A publication of the Archaeological Institute of America
Women in a Temple of Death
Archaeologists have long known that ancient societies on Peru’s north coast killed male prisoners of war and drank their blood in grisly sacrifice ceremonies. Now researchers have found an unusual twist on that scene: the remains of six young women, sacrificed in a ritual in about A.D. 850. Their bones were found under the floor of a mudbrick temple complex in Pucalá, near the city of Chiclayo. The women show no signs of disease and had been wrenched into odd positions. Four lay atop each other in a single grave, and two others rested a few feet away, accompanied by a baby llama. Most are missing rib bones, indicating that their remains were left exposed and that their organs had been eaten by vultures after death, a “purification rite” that the bodies of male sacrifice victims were also subjected to, says archaeologist Edgar Bracamonte of the Royal Tombs of Sipán Museum.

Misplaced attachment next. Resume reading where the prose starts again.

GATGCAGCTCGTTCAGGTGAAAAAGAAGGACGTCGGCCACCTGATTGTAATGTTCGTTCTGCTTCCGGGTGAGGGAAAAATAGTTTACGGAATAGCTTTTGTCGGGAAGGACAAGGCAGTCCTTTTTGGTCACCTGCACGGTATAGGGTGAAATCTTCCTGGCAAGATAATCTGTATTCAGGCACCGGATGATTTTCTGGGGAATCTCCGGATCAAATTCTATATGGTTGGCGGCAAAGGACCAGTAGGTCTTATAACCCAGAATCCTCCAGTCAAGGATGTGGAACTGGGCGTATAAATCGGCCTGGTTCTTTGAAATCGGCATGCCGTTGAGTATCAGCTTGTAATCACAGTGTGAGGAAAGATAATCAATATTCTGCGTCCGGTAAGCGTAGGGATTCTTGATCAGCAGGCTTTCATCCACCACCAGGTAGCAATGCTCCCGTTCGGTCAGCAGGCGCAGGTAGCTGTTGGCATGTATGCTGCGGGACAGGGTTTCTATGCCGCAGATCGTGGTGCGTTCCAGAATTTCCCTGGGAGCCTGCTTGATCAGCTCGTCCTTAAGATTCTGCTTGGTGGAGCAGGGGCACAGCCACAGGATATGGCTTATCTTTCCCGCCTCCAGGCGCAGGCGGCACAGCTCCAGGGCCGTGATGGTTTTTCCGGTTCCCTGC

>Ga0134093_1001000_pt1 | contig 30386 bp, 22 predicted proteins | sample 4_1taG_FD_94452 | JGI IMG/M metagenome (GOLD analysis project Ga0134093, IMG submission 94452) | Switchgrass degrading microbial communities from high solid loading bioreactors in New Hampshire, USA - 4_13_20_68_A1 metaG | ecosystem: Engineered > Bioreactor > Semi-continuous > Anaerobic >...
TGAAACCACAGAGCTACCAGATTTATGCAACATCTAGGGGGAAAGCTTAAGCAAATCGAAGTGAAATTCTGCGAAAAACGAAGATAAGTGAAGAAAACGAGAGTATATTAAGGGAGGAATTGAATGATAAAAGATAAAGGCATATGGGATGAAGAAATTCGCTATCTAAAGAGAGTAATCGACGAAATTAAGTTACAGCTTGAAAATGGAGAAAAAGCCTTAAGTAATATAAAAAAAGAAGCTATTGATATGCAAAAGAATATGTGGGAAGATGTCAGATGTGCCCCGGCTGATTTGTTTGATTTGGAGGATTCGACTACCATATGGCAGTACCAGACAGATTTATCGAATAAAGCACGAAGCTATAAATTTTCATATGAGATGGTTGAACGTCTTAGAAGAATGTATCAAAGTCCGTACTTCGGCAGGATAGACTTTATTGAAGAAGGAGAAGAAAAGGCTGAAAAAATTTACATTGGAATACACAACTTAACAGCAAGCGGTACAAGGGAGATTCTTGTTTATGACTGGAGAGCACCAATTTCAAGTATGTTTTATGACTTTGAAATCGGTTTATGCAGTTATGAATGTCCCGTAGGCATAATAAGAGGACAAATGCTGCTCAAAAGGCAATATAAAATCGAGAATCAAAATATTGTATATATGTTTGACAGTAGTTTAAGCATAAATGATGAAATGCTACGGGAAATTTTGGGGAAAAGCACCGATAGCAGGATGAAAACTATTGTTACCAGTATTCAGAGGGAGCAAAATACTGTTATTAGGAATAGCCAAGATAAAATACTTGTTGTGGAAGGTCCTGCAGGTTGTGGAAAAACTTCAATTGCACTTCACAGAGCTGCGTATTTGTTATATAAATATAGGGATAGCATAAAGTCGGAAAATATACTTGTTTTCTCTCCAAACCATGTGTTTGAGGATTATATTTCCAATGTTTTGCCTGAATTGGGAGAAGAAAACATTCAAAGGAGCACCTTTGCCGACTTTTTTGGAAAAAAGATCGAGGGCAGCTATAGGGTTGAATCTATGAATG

Human sacrifices were often public spectacles in ancient Peru, but not in this case. “They were buried in a ritual space that was surrounded by high walls, indicating a private context,” Bracamonte says. The burial occurred “at a time of great ideological change,” he adds, when the old Moche culture was yielding to a new order, known as Lambayeque. The Moche buried their dead on a north-south axis. These women were buried on a careful east-west axis, their heads toward the Andes Mountains to the east. Ceramics accompanying the women are also from the Andes, suggesting that the women and the society that buried them originated in the mountains and came to the coast by invasion or migration.
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